DreadXP has made a name for themselves publishing a number of short indie game collections and most recently, their monster-themed dating sim Sucker for Love, but Dread Delusion is their first foray into the realm of open world RPGs. Developed by Lovely Hellplace, this retro styled game takes place in a bizarre and unique world, one where having delusions is actually a good thing.
Like many great RPGs before it, Dread Delusion opens up with your protagonist in a jail cell. You're released from jail to hunt down a notorious criminal, an encounter you have little chance of surviving, and the story opens up from there. While there is a central plot to follow, after you leave the first island in the game, you have access to more sidequests and room to meander around the world a bit.
The game's worldbuilding is interesting, and the entire premise of the world itself as having been decimated by a war against real, malevolent gods, is unusual in its execution. It's not your run of the mill RPG fantasy land or post-apocalyptic era that you'll find yourself traipsing through.
The writing mostly fits the somber tone, but the occasional touches of witty humor go a long way to lightening the mood. So far there aren't a whole lot of memorable NPCs, but your protagonist has a three part choose your own backstory that fleshes out their character and, judging by dialogue choices, is the only sane person in a world full of chaos.
The game's controls are fairly easy to get used to, and it works great on a mouse and keyboard setup. However, the game's biggest weakness so far is a lacking tutorial. If you're looking for handholding to get you started, this is not the game for you. Sure, there are a few drones scattered around to explain how save points and beds work, but I found myself consulting the Controls menu more times than I would like, as well as being utterly baffled by weapon upgrades.
It's definitely a process of trial and error for some functions in the game, which can get frustrating at times, even though it does fit the worldbuilding of the game. After all, if you're a released convict sent out into the world with merely a rusty sword and a few vague instructions, being expected to die within 10 minutes, it's not unreasonable you'd be confused by most things.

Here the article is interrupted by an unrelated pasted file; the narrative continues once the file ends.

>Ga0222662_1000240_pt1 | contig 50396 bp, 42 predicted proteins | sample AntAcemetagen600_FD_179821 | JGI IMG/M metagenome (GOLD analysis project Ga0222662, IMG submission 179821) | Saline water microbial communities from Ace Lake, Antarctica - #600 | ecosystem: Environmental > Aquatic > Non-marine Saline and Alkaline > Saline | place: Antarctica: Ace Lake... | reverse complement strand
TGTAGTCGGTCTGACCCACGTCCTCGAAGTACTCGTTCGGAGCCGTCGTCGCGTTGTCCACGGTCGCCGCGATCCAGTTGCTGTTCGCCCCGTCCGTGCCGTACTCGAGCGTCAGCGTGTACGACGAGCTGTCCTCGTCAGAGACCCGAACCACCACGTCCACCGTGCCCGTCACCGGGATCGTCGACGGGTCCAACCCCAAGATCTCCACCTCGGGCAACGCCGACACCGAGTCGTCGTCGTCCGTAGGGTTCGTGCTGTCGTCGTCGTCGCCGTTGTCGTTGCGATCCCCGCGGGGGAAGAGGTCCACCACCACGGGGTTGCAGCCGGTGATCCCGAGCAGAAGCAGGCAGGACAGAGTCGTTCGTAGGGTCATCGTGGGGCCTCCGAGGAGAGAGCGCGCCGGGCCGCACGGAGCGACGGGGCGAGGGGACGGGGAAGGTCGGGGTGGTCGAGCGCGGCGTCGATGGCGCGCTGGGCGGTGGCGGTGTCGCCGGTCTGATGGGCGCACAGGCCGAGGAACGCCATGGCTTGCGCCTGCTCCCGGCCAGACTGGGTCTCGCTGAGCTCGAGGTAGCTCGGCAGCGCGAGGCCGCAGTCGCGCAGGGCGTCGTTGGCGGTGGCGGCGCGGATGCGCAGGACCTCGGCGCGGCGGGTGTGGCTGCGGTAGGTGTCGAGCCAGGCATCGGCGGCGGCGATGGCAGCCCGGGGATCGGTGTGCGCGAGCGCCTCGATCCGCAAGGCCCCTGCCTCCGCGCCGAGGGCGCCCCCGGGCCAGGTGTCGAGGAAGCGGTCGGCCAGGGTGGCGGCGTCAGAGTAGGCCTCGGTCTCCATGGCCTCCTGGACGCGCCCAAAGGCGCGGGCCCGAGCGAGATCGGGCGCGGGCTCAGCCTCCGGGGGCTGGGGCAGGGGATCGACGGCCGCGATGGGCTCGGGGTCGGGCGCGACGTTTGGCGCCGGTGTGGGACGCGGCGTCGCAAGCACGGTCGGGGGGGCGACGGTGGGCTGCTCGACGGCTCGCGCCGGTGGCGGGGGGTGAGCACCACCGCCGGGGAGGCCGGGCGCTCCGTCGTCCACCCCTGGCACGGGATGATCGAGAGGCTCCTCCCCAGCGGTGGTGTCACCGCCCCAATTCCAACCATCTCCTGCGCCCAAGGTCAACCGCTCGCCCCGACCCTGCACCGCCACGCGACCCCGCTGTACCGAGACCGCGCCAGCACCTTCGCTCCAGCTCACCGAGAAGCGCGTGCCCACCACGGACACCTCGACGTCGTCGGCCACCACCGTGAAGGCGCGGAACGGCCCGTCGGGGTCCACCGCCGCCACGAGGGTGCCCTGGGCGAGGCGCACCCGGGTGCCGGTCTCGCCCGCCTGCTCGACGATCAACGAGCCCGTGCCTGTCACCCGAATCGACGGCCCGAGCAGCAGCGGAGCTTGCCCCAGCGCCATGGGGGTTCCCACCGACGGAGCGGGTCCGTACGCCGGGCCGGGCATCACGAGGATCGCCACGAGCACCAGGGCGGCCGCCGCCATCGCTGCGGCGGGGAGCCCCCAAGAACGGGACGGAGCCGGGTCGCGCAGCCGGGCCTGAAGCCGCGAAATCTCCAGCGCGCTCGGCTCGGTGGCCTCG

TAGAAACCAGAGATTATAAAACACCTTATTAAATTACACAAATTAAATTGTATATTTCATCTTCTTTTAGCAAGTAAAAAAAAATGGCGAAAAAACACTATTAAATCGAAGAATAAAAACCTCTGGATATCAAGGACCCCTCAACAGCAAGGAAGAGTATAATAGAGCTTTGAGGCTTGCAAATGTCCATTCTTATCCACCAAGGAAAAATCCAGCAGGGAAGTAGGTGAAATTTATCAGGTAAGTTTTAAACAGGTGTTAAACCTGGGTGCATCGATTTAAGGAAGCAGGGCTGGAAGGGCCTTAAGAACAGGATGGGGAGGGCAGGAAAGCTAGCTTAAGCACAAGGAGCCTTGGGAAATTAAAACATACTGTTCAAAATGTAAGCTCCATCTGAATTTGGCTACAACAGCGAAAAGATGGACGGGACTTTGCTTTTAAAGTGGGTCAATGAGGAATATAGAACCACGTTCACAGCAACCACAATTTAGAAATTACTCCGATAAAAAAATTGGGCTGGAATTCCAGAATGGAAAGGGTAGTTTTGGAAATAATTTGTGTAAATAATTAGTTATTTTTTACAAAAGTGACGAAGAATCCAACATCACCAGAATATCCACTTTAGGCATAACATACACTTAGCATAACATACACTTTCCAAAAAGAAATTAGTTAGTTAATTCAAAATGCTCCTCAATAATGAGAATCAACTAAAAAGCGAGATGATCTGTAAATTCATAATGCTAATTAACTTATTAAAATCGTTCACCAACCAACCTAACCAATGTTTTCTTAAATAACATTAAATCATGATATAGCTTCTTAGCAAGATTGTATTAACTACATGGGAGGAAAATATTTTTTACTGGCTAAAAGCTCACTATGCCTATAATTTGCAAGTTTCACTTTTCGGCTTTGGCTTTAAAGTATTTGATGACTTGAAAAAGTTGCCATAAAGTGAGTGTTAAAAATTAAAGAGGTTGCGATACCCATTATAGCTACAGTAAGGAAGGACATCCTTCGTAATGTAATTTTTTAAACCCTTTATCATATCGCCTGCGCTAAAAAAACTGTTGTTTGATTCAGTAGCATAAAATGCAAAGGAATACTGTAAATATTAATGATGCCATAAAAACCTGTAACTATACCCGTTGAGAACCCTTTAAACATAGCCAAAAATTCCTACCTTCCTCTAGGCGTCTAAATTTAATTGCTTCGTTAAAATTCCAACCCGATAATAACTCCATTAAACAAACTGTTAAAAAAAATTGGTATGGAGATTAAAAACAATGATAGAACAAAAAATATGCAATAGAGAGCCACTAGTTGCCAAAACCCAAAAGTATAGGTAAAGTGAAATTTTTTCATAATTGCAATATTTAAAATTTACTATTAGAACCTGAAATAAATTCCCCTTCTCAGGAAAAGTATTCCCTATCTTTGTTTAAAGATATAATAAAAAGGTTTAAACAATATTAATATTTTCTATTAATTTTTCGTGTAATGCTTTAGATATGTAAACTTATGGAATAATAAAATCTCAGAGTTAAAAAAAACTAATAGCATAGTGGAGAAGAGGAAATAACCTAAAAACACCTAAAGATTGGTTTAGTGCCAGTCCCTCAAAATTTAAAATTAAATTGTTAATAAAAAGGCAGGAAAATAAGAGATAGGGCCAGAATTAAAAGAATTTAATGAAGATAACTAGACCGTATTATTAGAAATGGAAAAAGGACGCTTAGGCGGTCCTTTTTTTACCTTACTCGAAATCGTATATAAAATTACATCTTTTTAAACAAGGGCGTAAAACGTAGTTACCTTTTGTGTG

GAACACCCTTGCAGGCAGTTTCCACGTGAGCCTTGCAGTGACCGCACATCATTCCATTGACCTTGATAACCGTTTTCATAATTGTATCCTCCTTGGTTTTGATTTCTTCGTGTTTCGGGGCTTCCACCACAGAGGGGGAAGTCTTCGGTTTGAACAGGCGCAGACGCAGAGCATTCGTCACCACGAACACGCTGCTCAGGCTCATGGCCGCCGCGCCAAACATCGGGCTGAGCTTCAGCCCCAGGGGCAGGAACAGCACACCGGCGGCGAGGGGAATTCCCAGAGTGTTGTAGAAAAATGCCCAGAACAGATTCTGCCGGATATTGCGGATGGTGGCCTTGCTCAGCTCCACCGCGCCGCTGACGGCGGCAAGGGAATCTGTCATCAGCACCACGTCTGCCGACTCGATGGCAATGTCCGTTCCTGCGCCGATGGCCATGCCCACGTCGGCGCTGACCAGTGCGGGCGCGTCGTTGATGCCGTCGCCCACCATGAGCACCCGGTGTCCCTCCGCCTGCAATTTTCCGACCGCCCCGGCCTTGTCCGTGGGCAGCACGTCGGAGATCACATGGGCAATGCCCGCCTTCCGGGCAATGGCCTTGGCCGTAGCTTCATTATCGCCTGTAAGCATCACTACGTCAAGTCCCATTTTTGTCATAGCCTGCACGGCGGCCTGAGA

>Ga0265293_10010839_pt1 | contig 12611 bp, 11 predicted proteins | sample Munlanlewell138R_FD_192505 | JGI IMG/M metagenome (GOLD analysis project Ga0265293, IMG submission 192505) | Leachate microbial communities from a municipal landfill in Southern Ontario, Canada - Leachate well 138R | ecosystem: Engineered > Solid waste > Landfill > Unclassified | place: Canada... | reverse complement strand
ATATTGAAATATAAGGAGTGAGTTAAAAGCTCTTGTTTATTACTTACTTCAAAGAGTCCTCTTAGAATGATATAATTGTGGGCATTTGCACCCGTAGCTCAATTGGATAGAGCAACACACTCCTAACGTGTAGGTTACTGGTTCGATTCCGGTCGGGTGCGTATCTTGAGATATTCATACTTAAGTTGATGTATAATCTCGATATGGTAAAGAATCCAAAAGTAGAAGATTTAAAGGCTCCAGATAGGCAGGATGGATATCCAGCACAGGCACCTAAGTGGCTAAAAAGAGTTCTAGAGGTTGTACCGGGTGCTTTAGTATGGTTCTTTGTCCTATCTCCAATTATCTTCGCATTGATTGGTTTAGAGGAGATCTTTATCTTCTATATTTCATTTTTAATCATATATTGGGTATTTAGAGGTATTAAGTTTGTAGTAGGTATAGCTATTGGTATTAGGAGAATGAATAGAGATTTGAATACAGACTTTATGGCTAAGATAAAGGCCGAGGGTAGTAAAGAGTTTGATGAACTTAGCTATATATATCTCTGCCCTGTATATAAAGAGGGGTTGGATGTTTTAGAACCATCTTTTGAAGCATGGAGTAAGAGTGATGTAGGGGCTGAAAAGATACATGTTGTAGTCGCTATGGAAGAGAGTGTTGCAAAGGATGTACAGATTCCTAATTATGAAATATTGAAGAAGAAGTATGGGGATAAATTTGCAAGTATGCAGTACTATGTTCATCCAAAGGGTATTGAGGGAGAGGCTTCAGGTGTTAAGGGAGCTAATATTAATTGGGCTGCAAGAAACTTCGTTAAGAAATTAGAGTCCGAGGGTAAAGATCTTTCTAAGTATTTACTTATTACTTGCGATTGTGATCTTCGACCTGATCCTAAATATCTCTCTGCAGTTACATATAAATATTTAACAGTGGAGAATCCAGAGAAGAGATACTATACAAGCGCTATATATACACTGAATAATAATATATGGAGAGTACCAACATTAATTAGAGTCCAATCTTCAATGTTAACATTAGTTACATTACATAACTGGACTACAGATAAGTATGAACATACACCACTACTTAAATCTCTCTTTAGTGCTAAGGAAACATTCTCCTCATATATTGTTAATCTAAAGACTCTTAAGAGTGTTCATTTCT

Combat itself is easy to grasp, and you're given a sword early on in the game. There are other weapons you find later on, as well as fighting spells, and as you start to unlock various aspects you can choose which styles work best for you. Though, going into the game with a rudimentary idea of how you want to play is best, as your backstory changes attributes and stats. Save points and beds to restore your health are not plentiful, so figuring out combat early on is essential, despite the game's stress that sneaking around enemy encounters is crucial.
Dread Delusion's art style is retro-kitschy, with graphics that wouldn't have looked out of place circa 1993. The whole world looks like someone took Wonderland and fed it through an acid-infuser, with a magenta sky, skulls and corpses lying everywhere and some being used for decoration, and a few oddly specific Tudor-style cottages across the landscape. The plants are terrifying and range from giant dayglo mushrooms three stories tall to transplanted hot pink anemones to whatever that thing was that had just far too many eyes for me to feel comfortable. Edgar Allan Poe, eat your tell-tale heart out.
Ultimately, Dread Delusion is meant to aim at a very specific type of horror and RPG fan. If you enjoy really retro graphics, bizarre oddity style of horror and open world exploration, you'll most likely find enjoyment in Dread Delusion, despite the game's early access label. For those looking for a more traditional or survival horror experience, one with more handholding, you, like the protagonist, might find a bit more than you bargained for.
TechRaptor previewed Dread Delusion on PC with a copy provided by the publisher. It will be launching for PC on a currently unannounced date.